Alice: Madness Returns Is the best Sega Dreamcast Homebrew Ever

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The world was introduced to the 3D platformer as we know it with Super Mario 64 in 1996. It offered up all the colorful environments and exploration that the original Super Mario Bros. did over a decade earlier, but added the Z-axis into the equation to further encapsulate players in the game’s engaging microcosms.

Franchises like Spyro the Dragon and Banjo-Kazooie built upon and even improved this new standard of 3D gaming before having their hard work destroyed by the drollest implementation of interactive produce collection ever devised when Donkey Kong 64 was irresponsibly released for the Nintendo 64 in 1999.

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Thankfully, the genre was revived by the likes of Jak and Daxter and Ratchet & Clank on the next generation of consoles. These titles took the pre-existing formula and added additional action and RPG elements to their core mechanics, which greatly reinvigorated interest in the genre. Alice: Madness Returns seeks to re-create the era of platforming games just before these groundbreaking titles were unleashed onto PS2s around the world.

Alice: Madness Returns was methodically developed by a couple of really bored but totally devoted dudes as a retro-fied throwback to a somewhat distant generation of platformers. Though it was obviously optimized for the Sega Dreamcast’s now-outdated hardware, the game has since been ported to the Xbox 360 and PlayStation 3; the latter version I recently picked up in order to finally experience this glorious reincarnation of an extinct breed of game.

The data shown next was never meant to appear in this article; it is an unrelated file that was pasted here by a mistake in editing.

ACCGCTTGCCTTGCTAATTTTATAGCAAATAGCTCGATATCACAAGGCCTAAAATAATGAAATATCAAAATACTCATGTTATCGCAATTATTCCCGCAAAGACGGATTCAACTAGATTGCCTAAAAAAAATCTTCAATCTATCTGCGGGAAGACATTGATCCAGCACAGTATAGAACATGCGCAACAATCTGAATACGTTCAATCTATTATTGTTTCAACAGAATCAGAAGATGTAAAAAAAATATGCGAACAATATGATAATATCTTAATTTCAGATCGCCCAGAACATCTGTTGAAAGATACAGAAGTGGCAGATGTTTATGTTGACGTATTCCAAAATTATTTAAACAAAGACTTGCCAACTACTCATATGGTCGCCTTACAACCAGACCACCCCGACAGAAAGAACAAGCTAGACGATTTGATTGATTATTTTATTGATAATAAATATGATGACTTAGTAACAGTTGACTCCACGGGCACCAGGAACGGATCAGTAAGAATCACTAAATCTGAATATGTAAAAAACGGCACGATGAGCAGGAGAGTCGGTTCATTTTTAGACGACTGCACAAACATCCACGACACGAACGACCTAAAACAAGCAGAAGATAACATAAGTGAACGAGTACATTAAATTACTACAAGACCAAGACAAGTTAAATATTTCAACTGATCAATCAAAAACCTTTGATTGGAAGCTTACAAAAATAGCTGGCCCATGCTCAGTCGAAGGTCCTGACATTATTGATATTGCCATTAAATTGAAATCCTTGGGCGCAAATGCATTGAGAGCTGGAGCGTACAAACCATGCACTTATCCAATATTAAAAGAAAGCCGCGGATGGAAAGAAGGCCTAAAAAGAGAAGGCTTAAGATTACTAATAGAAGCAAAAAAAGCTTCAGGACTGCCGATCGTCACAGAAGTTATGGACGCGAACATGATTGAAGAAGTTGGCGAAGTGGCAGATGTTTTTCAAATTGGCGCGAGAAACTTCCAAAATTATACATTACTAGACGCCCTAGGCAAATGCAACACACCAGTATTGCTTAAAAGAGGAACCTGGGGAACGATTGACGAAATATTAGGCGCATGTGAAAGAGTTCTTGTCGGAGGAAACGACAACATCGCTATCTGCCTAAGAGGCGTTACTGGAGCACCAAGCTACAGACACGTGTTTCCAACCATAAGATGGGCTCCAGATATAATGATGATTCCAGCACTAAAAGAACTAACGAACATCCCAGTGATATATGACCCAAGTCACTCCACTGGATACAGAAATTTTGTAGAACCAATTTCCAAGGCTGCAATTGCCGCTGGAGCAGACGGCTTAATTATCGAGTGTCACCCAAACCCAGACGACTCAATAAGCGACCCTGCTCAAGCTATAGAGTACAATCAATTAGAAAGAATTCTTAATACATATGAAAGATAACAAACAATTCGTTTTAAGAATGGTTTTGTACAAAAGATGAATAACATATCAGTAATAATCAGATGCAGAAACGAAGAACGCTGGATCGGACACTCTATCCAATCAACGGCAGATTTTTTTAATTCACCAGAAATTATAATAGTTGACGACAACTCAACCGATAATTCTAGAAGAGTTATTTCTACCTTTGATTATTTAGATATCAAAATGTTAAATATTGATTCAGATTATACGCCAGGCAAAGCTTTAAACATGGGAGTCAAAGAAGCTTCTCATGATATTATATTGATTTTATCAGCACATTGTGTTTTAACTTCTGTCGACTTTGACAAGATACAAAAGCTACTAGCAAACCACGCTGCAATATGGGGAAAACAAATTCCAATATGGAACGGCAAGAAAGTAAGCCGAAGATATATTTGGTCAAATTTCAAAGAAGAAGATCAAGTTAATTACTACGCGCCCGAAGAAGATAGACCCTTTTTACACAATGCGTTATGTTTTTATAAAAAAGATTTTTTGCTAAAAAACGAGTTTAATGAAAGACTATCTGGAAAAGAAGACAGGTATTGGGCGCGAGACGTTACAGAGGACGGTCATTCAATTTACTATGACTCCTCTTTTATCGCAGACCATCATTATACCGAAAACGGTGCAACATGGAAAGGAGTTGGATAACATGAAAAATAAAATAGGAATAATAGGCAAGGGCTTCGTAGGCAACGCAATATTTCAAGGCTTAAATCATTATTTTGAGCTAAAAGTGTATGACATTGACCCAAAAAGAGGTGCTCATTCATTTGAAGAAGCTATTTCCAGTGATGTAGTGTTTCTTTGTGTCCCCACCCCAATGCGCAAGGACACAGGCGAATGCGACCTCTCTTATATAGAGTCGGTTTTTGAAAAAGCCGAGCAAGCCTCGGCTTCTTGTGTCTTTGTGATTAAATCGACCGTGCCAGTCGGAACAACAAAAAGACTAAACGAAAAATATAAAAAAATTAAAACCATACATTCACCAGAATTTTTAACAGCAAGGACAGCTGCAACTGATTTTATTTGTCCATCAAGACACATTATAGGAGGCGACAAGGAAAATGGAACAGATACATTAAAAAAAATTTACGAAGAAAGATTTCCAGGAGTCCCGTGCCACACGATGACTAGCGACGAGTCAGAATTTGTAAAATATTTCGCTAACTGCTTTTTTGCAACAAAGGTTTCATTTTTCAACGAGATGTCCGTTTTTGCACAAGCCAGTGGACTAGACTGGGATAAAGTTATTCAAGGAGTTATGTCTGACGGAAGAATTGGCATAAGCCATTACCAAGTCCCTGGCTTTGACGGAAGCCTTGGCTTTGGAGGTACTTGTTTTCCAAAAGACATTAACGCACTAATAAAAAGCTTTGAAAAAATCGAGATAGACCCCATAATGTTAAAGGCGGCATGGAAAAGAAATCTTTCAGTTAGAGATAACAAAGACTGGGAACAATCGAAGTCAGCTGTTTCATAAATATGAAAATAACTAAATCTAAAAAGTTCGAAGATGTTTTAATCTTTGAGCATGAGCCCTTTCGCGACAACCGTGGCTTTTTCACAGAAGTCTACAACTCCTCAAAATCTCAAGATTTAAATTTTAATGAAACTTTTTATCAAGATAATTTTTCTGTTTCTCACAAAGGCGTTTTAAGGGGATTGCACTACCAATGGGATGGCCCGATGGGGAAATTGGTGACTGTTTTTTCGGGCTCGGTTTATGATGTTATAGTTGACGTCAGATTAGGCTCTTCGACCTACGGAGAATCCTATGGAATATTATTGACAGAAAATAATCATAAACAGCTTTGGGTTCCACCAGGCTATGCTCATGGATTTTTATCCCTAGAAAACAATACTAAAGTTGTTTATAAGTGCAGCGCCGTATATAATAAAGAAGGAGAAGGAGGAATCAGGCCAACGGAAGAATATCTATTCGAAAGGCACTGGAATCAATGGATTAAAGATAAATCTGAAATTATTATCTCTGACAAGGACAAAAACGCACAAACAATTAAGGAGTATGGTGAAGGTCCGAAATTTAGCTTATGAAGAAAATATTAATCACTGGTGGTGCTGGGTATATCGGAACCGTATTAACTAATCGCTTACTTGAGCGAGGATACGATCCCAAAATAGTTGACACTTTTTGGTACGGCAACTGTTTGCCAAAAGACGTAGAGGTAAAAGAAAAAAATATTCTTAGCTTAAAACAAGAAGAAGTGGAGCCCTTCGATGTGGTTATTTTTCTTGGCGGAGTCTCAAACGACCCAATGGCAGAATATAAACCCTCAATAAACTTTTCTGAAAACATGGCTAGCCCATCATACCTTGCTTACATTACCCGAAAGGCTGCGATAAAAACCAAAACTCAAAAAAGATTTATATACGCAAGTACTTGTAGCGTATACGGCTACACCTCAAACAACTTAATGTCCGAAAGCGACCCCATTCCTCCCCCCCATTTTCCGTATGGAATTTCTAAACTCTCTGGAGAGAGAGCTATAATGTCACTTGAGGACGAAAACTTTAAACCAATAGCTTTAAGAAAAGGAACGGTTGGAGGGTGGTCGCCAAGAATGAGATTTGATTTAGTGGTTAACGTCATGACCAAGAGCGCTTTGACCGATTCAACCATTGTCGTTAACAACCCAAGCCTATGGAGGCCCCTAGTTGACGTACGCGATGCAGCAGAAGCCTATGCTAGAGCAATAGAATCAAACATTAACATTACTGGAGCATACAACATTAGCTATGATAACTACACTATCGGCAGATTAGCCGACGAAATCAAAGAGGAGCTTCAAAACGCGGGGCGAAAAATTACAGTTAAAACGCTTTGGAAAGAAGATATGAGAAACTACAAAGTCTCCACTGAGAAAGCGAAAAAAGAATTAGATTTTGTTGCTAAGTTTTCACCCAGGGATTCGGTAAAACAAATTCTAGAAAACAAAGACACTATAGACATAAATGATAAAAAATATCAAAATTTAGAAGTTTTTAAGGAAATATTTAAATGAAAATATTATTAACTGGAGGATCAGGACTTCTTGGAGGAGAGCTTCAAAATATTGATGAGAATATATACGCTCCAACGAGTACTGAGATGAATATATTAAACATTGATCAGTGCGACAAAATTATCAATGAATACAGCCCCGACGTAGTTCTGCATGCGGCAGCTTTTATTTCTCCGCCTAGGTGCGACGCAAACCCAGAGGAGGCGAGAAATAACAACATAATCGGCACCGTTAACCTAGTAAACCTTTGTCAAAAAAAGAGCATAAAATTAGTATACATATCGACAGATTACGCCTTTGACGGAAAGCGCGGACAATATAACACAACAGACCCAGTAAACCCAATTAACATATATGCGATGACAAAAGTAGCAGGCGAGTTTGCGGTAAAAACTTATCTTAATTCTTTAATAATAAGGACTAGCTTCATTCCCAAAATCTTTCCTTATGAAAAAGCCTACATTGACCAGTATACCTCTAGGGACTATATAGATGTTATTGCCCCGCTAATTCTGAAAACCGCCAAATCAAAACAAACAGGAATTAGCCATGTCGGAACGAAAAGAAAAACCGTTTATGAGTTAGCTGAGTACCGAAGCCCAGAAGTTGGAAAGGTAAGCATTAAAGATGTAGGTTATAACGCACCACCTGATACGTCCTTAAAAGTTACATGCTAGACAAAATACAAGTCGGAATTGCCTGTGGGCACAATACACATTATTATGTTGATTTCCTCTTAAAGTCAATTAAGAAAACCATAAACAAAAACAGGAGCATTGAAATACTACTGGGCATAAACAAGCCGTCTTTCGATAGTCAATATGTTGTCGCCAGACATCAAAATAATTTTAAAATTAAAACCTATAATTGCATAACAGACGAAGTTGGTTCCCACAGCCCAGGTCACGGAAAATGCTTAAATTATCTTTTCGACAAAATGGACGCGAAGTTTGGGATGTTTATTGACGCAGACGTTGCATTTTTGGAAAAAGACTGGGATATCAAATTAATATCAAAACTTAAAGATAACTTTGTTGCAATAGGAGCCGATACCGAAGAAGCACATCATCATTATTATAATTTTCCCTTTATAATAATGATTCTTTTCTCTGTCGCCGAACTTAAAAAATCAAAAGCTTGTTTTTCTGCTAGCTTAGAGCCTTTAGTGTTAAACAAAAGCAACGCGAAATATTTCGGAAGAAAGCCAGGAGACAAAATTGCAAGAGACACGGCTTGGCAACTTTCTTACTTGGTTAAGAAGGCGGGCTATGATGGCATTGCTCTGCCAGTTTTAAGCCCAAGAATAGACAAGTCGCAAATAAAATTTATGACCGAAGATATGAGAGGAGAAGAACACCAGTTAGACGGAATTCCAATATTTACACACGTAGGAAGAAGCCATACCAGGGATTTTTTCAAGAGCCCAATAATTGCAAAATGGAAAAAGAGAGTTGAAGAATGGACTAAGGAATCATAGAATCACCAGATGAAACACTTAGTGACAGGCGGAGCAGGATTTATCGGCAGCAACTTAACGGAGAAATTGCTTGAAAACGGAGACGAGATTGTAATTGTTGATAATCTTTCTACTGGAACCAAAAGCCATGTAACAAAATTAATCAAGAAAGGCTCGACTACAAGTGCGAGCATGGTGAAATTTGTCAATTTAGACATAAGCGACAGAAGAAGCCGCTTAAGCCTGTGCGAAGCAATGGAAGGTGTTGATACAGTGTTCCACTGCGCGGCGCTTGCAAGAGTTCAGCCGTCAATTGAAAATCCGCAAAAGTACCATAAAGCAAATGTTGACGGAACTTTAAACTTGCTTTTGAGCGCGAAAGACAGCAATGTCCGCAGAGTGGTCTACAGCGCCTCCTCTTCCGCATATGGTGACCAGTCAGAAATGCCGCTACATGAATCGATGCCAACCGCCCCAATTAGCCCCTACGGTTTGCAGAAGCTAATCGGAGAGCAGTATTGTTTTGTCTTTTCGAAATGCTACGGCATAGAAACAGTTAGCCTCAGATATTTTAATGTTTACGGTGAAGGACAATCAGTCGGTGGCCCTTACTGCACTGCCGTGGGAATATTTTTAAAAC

The laughably awkward camera, constrictive level design, moronic enemy AI, muddy textures – everything you remember about late 90’s/early 2000’s action-platforming games, for better or for worse, is there. It is this dedication to total authenticity, even in its flaws, that really make the game a charming, albeit frustrating, experience.

If I didn’t know any better, I’d think this had been just dug up from a time capsule buried 14 years ago. Dig out your copy of P.O.D.’s Satellite, grab a Pepsi Twist, and get ready to experience gaming as you knew it in 2000! Here comes the boom!

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In most modern games, the collecting of items is usually done with a purpose, even if it’s done in the most obtuse way possible by simply awarding an ultimately meaningless achievement or trophy. That’s not the case with Alice: Madness Returns. Just why are you collecting all those bottles? Who the hell knows, but that was the way gaming was back then then, and we kids simply shut the hell up and enjoyed the futile frolicking through bland, lifeless environments. And we liked it, dammit!

You see that cave in the distance? Or that gaping crack in the wall? Well you totally can’t explore them. There are invisible barriers for those sorts of things! And they are GREAT. Quit bitching and get to the next forced checkpoint, NOW.

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If you abhor vast, wide open virtual landscapes and modern gaming luxuries such as competent controls and diverse gameplay, I implore you to go track down this expertly crafted faux retro masterpiece on eBay before your AOL account runs out of hours!

I don’t know about you, but games today are just too much damned fun. Kids need to be exposed to the virtues uncovered whilst mindlessly collecting lists of useless crap for convoluted bullshit reasons, just like we did in our youth (…of the nation!).

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Teach your kids a hard lesson by grabbing a half-broken tube television out of your local Salvation Army dumpster, hook up the ol’ Sega Dreamcast (with no memory card for maximum effectiveness), and show them just how inconsequential life can be by obtaining a copy of the homebrewed pseudo-classic Alice: Madness Returns for Sega’s final home console.

Wait, hold on.

You’re telling me this was an actual release for current consoles and not 15 year old hardware? Made by an actual development studio and not some dopey nerds in a basement? And it wasn’t done in irony? They actually tried to pass this off as a product developed for the modern gaming age?

fuck me

About The Author

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